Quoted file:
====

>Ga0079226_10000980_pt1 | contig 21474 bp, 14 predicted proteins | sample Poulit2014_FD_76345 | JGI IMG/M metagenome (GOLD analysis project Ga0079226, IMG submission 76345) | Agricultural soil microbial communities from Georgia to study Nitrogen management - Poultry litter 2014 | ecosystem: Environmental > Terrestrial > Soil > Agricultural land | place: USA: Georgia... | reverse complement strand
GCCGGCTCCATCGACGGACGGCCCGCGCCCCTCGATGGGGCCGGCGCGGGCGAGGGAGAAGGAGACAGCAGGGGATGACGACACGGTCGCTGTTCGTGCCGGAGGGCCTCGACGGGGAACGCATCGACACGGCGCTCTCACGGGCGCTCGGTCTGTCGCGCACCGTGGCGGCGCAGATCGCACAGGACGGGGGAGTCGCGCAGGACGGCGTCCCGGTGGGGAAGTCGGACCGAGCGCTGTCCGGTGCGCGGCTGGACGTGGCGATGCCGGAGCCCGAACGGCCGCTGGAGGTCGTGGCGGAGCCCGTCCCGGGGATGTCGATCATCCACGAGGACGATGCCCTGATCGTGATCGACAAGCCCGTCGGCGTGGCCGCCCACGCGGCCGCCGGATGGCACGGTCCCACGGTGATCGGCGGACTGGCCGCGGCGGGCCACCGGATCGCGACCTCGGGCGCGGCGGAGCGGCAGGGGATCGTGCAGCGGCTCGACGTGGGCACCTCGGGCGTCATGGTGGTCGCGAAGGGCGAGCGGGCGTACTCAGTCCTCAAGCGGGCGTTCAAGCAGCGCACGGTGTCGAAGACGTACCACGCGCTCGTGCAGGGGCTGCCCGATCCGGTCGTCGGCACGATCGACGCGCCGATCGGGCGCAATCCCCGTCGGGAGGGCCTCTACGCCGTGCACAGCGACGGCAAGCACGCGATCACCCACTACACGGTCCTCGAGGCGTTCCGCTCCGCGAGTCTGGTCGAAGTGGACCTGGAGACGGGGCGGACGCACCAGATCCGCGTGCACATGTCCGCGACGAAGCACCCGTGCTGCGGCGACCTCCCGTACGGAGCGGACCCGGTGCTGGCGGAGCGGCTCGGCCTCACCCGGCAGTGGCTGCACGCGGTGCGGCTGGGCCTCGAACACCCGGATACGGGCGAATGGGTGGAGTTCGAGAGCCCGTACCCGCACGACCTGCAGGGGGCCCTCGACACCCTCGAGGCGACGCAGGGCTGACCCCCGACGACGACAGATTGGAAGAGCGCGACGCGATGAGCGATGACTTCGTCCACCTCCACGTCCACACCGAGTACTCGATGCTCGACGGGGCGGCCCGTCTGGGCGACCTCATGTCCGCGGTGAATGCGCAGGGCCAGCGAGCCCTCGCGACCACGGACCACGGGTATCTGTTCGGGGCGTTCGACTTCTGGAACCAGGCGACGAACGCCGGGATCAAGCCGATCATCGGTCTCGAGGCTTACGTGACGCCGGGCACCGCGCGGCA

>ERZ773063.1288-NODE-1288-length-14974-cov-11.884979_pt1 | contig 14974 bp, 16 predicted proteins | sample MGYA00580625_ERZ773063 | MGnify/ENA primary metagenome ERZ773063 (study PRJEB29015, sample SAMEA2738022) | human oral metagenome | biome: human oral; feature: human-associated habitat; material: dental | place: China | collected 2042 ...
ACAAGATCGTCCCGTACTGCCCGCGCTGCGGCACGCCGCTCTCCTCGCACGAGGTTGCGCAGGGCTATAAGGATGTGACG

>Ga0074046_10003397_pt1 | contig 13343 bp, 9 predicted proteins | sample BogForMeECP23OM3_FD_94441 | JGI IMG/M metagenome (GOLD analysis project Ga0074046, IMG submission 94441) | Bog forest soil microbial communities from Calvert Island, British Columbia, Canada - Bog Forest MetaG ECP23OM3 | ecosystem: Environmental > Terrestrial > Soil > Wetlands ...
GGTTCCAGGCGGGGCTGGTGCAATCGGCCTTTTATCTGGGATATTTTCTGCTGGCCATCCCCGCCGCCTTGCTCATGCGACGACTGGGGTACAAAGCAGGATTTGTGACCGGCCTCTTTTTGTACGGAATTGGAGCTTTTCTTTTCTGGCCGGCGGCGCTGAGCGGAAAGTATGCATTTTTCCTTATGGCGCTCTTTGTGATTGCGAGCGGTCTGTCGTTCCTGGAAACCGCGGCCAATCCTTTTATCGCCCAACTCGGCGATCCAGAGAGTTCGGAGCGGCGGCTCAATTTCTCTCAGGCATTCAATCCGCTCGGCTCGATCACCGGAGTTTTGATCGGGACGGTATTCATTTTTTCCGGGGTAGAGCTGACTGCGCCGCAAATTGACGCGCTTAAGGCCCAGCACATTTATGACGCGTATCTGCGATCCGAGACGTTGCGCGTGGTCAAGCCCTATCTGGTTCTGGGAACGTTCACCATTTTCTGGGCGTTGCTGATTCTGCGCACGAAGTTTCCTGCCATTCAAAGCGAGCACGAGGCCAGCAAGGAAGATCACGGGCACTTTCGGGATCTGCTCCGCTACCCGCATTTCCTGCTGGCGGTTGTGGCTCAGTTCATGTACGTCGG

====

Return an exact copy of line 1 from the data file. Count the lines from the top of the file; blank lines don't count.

>Ga0079226_10000980_pt1 | contig 21474 bp, 14 predicted proteins | sample Poulit2014_FD_76345 | JGI IMG/M metagenome (GOLD analysis project Ga0079226, IMG submission 76345) | Agricultural soil microbial communities from Georgia to study Nitrogen management - Poultry litter 2014 | ecosystem: Environmental > Terrestrial > Soil > Agricultural land | place: USA: Georgia... | reverse complement strand